” I was curious what you meant by “does speak a bit to Whedon’s nostalgia-influenced…” I didn’t get the implication. Thanks ”

Most of Joss Whedon’s X-Men run was a modernized remix of the X-Men’s golden Claremont/Byrne years with Grant Morrison’s then-recent innovations. The main team was all characters who were prominent in that era, and the costumes designed by John Cassaday were fashion-forward reworkings of their iconic looks (barring Colossus, who wore pretty much the same thing he always does). The stories took the X-Men into space and used the close quarters for soap-operatic character conversations a la Chris Claremont’s many space epics. The storylines mostly involved old themes returning in a new light, such as Colossus coming back from the dead, Professor X’s dark secrets with the Danger Room, and Emma’s villainous past with the Hellfire Club. Even the characters Whedon created fit into familiar roles, such as Hisako (who took Kitty’s old spot as Wolverine’s teen ingenue sidekick, right down to wearing Kitty’s old uniform) and Danger (the Danger Room itself, in sentient and vengeful form).

And it was actually very good.

Every one of those artists is in my personal hall of fame for their work on the X-Men except Cassaday.

He rules on Planetary, though.

Here’s something I never got, where exactly does he grab wolverine to toss him, with just one arm?

Colossus totally palms Wolverine’s butt.

Ew. I’m ashamed I had the opportunity to type that sentence.

I’ve got this nagging feeling that two other Marvel characters did this somewhere, specifically referencing this move. Something like, “Well, Wolverine isn’t here, so we’ll improvise,” or something. What the heck am I thinking of?

Derrick and Travis bring up the problem that never occurred to me in all this time but leaps out when you see all these examples together. How does that maneuver actually work? How can Logan end up in that aerial position like an arrow? Peter has to grab Logan by the tuchis (technical baseball term) and toss him like a ball, or Logan stands rigid and Peter chucks him like a spear, or…? Can someone draw diagrams?

Adam, check the couple of links at the start of this post, they might have what you’re thinking of.

Richard, I think the diagrams you want are in the Kama Sutra. ;)

I just always assumed that somehow Wolverine somehow gets both feet into Colossus’ palm and is catapulted up.

If there’s one thing I’m getting very tired of in comics, it’s snarky opening captions for each character. Fraction seems to use them every issue, no matter what kind of mood the scene is.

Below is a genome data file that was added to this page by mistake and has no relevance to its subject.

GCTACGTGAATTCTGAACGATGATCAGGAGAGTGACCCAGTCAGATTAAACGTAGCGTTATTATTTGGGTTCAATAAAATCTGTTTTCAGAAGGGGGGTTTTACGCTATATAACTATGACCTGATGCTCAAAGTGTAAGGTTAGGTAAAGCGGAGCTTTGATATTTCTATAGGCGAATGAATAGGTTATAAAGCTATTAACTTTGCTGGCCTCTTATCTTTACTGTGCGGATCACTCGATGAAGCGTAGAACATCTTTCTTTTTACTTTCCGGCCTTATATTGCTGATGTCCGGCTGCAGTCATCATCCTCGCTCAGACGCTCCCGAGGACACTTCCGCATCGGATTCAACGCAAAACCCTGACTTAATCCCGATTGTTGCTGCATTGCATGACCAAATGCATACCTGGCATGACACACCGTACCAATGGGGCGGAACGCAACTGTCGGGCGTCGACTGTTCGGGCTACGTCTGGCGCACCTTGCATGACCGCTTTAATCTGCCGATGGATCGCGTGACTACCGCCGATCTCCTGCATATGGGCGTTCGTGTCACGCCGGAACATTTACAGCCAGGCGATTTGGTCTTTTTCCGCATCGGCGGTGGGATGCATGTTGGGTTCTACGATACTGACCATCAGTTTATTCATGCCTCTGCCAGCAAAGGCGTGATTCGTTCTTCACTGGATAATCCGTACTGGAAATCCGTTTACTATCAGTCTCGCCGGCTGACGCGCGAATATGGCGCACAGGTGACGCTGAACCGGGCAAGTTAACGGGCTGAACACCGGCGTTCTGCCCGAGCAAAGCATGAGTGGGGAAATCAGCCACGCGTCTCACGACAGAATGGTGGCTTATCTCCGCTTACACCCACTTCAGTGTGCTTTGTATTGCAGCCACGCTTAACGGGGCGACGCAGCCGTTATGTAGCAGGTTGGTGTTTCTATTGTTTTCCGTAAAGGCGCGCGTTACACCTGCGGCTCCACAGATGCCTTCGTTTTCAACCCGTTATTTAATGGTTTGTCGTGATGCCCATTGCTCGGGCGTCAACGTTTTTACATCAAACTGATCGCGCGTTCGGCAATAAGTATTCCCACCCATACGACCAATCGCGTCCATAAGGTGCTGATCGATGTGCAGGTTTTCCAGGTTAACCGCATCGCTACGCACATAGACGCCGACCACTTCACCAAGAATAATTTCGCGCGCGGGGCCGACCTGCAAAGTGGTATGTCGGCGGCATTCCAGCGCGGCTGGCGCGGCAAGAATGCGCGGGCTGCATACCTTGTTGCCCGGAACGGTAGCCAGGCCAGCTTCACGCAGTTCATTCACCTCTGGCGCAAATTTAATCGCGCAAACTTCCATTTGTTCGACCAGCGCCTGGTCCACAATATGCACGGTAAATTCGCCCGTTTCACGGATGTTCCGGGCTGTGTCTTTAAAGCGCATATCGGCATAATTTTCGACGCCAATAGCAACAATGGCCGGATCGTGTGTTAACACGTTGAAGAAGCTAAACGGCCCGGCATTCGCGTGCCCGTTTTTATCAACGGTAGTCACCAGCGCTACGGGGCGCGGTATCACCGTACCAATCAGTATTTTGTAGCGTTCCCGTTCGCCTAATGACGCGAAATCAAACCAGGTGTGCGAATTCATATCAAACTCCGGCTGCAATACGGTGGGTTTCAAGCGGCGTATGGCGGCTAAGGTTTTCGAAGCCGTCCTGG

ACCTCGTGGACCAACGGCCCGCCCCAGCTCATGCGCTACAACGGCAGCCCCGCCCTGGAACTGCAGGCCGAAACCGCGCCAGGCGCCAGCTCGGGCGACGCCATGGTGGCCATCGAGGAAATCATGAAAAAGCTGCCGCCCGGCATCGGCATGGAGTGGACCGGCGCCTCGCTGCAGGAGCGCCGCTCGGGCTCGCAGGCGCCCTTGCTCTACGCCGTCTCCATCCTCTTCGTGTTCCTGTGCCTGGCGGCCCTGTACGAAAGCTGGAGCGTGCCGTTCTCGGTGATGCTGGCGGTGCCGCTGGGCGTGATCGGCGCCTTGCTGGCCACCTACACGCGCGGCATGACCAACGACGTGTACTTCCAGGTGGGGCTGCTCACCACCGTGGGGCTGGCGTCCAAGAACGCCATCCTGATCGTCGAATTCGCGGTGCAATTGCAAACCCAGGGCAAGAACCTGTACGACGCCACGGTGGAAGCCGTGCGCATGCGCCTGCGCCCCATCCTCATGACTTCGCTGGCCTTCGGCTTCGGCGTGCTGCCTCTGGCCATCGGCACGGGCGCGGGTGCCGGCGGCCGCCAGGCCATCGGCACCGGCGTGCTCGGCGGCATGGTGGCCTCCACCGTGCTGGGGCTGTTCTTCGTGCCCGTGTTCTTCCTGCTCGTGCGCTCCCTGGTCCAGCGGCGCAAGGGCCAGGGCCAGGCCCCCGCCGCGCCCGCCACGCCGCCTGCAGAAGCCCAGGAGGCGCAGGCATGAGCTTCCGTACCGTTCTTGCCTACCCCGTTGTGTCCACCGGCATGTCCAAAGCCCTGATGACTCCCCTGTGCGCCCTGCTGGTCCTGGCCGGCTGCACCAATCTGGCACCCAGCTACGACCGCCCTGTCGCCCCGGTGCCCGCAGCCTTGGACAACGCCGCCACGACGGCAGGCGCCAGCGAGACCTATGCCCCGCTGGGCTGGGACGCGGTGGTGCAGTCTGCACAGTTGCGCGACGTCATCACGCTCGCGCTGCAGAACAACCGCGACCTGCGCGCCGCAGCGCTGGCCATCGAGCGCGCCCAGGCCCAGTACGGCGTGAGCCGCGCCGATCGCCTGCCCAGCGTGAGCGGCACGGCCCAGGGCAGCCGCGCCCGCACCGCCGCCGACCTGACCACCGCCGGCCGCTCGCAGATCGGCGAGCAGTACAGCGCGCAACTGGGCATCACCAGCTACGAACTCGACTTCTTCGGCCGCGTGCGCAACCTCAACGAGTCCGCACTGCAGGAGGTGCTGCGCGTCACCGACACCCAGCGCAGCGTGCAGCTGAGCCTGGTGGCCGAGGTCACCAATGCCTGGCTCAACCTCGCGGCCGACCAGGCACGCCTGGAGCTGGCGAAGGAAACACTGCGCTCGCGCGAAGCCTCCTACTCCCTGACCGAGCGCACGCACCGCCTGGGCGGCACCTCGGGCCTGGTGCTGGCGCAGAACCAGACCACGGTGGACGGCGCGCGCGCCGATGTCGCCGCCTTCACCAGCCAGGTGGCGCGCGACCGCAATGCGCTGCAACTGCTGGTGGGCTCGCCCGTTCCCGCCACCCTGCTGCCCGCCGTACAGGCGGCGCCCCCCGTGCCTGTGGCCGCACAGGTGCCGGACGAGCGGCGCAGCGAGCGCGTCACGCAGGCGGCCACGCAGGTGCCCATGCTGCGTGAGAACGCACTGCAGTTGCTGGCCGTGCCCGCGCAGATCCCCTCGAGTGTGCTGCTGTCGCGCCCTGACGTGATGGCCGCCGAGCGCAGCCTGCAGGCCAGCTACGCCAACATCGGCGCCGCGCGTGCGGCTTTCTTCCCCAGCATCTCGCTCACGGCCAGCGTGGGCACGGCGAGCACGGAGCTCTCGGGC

I can’t believe I am going to reference this…

The Fastball Special is shown from beginning to end (even showing how Colossus does it) in… the movie X-Men: The Last Stand.

Is the fastball special really a ‘pattern’?
It’s basically like a wrestling tag-team move, a part of their repertoire, something they do in every damn fight!

Maybe next time show all the instances of a fastball special where one or both of the characters doing it is neither Wolverine or Colossus.

Do they do it in Ultimate X-Men too?
Might be a bit more awkward since Ultimate Colossus is gay.

Yeah Brian, show us a fastball special with neither Wolvey or Colossus.

Like in that link at the start of the post….

(just bustin’ on ya, IAM Fear!)

” Do they do it in Ultimate X-Men too?
Might be a bit more awkward since Ultimate Colossus is gay. ”

Ultimate Colossus said something along the lines of “Then I suppose I shouldn’t bring up my idea of a Fastball Special” when Wolverine shot him down.

He stands on Colossus’ open hand and then Colossus throws him. I don’t think the one in Last Stand is that, and I think it’s just one more thing that’s wrong with the movie. I have an issue where Rogue throws Colossus, which is pretty cool. I imagine Wolverine would/could use it throw Puck around if the need called for it. Other match-ups for the Fastball Special would be something they probably trained for in the Danger Room.

Isn’t there an image somewhere of She-Hulk holding Wolverine up by the butt, preparing for a Fastball Special, and commenting on Logan’s tush?